Critical paths and roadblocks along the customer journey

Identifying activities customers employ to accomplish their goals helps organizations provide for just what they need when they want it on the device they’re using at the moment. A superior customer experience anticipates what the traveler wants and what information is most salient at that moment.

For instance, a traveler en route wants information on whether their train is on time and activity options when they arrive at their destination. The fewer clicks necessary to get that information and displaying it in an easily read fashion improves the customer experience. Not providing accurate and timely information destroys customer experience. Also, explaining any delays and providing the customer with options reduces dissatisfaction and improves the customer experience.

I was once stuck in an airport for 8 hours. Customer service personnel had limited information and couldn’t estimate when the flight would take off. Certainly, bad weather makes such estimates challenging, but when delays are caused by controllable factors, such delays create poor customer experiences. Had I known I would be stuck in the terminal so long, I would have options, but not knowing meant I had to stay near the gate — missing meals and enduring uncomfortable seating — when I could have left the gate to enjoy a meal in another terminal, shopped, or even left the airport and returned at a later time.

Better customer experience comes from clear, accurate communication.

Here are just a few common issues that contribute to a good customer experience:

  • Logins – make logging in optional or easy for customers
  • Easy payment – often I don’t have my credit card nearby when ordering online. Offering PayPal means I don’t have to retrieve my card. I also have protection from unscrupulous websites which increases my trust in your site
  • Calling options – many customers use a mobile device to make calls. Using letters instead of numbers worked when people used landlines, but they’re a nightmare for mobile customers. Also, if done correctly, users can make a call by selecting their number from the website without having to copy and paste it into their phone. Make your contact information — phone, address, email — easy to find on your website.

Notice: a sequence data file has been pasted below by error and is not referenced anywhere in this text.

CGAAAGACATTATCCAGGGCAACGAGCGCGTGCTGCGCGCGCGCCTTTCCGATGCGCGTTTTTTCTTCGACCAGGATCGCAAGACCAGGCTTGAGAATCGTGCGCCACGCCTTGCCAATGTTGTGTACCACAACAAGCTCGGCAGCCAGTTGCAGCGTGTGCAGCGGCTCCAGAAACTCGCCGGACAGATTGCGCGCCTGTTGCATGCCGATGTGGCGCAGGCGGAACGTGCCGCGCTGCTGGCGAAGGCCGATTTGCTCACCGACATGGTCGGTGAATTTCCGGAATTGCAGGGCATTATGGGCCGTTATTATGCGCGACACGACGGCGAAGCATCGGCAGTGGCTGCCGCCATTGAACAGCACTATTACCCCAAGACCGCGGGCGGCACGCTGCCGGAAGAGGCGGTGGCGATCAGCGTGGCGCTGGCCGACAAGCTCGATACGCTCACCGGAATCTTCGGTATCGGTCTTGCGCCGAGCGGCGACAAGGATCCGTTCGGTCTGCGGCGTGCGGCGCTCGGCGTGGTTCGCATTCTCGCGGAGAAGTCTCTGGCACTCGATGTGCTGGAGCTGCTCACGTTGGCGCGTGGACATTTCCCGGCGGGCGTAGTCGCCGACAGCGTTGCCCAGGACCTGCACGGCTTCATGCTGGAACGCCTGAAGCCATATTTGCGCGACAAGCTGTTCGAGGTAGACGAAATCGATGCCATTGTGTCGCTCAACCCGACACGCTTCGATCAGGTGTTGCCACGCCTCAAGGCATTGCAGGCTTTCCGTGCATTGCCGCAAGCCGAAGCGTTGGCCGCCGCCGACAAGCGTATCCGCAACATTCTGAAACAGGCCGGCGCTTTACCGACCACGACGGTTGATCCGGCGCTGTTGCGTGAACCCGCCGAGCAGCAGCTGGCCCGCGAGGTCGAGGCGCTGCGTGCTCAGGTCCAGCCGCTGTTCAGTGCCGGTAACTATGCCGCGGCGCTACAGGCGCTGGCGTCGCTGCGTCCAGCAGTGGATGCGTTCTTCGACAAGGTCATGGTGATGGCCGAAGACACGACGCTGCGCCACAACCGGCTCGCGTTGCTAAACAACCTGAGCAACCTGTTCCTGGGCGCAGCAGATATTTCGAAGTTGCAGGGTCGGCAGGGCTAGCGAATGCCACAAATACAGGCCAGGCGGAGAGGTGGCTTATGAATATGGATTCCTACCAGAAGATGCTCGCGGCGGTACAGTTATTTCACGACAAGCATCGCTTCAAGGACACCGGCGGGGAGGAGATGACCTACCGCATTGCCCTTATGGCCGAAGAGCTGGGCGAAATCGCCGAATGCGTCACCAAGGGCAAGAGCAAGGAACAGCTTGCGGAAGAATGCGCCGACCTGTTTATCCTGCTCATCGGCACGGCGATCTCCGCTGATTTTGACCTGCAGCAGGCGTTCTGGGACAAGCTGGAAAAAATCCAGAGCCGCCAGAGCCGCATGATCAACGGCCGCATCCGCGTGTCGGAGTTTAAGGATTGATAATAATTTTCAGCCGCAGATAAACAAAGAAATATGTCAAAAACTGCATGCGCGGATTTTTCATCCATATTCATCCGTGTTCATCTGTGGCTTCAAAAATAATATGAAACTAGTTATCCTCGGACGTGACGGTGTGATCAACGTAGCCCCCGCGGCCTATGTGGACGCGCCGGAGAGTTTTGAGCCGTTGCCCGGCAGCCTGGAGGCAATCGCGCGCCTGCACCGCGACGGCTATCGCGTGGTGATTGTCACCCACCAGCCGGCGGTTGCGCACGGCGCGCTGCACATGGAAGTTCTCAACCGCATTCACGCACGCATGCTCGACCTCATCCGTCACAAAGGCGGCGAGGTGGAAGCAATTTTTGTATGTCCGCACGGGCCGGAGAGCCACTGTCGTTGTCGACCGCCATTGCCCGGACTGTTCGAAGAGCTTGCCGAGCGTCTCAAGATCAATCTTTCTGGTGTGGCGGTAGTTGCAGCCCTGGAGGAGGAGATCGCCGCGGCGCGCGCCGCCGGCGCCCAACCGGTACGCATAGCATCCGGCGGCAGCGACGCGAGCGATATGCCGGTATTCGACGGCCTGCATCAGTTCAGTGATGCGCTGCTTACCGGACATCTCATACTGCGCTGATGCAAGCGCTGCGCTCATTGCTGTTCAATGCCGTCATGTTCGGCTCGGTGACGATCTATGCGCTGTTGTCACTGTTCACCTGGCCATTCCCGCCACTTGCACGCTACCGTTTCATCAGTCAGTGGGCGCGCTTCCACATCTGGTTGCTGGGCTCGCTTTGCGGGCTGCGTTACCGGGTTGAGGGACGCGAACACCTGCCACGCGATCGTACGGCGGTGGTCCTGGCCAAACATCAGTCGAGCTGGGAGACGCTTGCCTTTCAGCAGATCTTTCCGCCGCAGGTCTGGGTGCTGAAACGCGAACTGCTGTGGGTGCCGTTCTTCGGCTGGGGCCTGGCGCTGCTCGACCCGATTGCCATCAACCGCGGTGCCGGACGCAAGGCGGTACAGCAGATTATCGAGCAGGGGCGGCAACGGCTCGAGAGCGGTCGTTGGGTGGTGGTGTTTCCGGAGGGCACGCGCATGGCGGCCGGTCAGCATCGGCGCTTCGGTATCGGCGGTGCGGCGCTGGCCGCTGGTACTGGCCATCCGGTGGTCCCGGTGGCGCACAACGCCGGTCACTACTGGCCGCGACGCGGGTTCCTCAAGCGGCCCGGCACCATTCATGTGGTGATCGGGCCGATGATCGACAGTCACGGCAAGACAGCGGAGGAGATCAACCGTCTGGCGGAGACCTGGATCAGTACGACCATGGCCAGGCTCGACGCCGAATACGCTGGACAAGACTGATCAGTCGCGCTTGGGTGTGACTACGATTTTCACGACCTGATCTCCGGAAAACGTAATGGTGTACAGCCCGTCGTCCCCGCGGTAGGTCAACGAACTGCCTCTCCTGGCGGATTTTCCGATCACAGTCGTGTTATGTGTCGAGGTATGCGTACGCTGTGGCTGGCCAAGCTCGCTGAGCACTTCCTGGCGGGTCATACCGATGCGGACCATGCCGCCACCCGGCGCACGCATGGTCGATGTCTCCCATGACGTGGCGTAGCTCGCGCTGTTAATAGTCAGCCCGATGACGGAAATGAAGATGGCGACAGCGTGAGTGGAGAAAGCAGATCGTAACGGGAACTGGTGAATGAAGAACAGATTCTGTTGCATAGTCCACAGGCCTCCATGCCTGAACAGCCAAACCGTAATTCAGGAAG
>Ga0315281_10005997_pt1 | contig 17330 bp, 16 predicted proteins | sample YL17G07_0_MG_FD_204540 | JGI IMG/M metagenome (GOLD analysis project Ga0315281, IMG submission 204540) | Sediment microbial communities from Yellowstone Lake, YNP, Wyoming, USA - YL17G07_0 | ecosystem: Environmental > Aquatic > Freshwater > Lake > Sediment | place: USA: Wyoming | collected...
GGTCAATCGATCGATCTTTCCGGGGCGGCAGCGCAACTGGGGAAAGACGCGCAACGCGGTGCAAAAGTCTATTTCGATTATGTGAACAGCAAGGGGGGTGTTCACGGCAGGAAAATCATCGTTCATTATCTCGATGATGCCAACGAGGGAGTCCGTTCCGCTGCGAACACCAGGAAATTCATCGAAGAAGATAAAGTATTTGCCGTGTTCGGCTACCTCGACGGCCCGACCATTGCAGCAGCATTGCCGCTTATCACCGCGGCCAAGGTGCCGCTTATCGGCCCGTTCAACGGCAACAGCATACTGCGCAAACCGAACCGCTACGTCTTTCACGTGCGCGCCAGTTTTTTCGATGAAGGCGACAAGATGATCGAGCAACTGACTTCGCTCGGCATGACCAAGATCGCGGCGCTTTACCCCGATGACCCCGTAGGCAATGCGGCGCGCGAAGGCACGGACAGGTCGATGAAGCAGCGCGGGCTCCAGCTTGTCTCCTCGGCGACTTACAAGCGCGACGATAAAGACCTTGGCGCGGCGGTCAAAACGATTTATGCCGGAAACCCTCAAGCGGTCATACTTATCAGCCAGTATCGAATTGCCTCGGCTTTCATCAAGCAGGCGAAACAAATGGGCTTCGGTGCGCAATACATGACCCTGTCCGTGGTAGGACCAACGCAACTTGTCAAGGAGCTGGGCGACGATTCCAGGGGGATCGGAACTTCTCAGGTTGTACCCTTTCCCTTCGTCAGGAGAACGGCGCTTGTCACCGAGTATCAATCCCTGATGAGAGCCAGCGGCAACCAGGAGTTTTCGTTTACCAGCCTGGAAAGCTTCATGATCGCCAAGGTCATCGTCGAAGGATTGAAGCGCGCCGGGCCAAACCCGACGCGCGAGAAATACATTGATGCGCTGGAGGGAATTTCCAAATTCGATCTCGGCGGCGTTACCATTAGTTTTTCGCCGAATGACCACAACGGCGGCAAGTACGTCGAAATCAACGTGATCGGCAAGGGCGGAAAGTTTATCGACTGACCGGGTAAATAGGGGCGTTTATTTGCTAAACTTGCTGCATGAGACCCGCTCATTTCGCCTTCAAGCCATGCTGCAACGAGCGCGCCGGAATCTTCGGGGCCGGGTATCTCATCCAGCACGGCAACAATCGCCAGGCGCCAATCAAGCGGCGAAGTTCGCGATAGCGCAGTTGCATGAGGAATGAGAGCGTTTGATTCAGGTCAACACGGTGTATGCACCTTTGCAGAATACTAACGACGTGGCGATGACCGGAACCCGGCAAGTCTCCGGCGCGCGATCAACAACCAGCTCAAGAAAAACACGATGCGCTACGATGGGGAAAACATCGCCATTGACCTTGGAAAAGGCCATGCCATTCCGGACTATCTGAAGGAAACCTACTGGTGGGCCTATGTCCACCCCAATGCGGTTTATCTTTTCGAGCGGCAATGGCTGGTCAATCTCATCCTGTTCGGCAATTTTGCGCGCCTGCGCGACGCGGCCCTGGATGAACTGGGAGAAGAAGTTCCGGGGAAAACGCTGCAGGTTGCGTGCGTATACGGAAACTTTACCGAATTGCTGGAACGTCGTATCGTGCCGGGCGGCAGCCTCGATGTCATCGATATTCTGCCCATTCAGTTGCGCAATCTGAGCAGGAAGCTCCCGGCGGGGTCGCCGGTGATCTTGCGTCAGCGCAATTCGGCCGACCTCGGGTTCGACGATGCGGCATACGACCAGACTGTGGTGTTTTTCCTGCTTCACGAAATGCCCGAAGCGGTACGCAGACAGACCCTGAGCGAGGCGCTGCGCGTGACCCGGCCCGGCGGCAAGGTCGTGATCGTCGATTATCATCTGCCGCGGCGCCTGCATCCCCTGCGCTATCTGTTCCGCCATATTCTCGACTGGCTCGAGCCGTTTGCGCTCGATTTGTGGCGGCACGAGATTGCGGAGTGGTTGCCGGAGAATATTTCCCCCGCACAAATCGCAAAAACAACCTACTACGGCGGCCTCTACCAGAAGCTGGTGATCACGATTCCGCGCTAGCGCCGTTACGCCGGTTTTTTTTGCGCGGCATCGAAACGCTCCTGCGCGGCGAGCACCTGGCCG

• Electronic options – searching for a place to print out your boarding pass, receipt, or ticket is annoying. So is finding an envelope and stamp. Or entering useless information multiple times on a form. Make sure you offer an electronic option for customers and saving information from 1 screen to the next.
  • Atmospherics – if you’ve ever tried having a conversation in most restaurants today, you know it can be challenging. Between the hubbub in the kitchen, other conversations, and the ubiquitous music playing too loud, you can’t even hear yourself think, let alone hear fellow diners. Poor traffic flow means you’re constantly jostled, inconvenienced (think IKEA), or can’t find what you want. Long lines mean you can’t plan your time effectively. Poor lighting or layout in parking lots makes them a death trap. Inconsistent signage makes it difficult for customers to find you.

Optimize the customer experience

Before you can optimize the customer experience, you need to measure it.

A service audit is a perfect tool for identifying failures and creating a better customer experience.

better customer experienceA service audit quantifies performance across points of contact in the customer journey — see why mapping is so important.

Here are examples of elements you’d include in the service audit of the Rail Europe journey displayed above:

  • how many clicks does it take to research and buy a ticket?
  • how long does it take to reach a customer service rep by phone?
  • what percentage of social media complaints are handled within 20 minutes?
  • what percentage of trains arrive on-time?
  • what percentage of trains offer food?
  • what percentage of passengers rate the cleanliness of trains and stations as good or better?
  • how do customers rate the performance of the mobile website?

The process for optimizing the customer experience. 

Once you have data to complete your service audit, your next step towards a better customer experience is to set goals, such as increasing on-time arrivals by 15%. Next, craft a strategy for reaching each goal identified and a plan for implementing it, including allocating the budget necessary. Finally, develop a plan to assess performance on a consistent basis.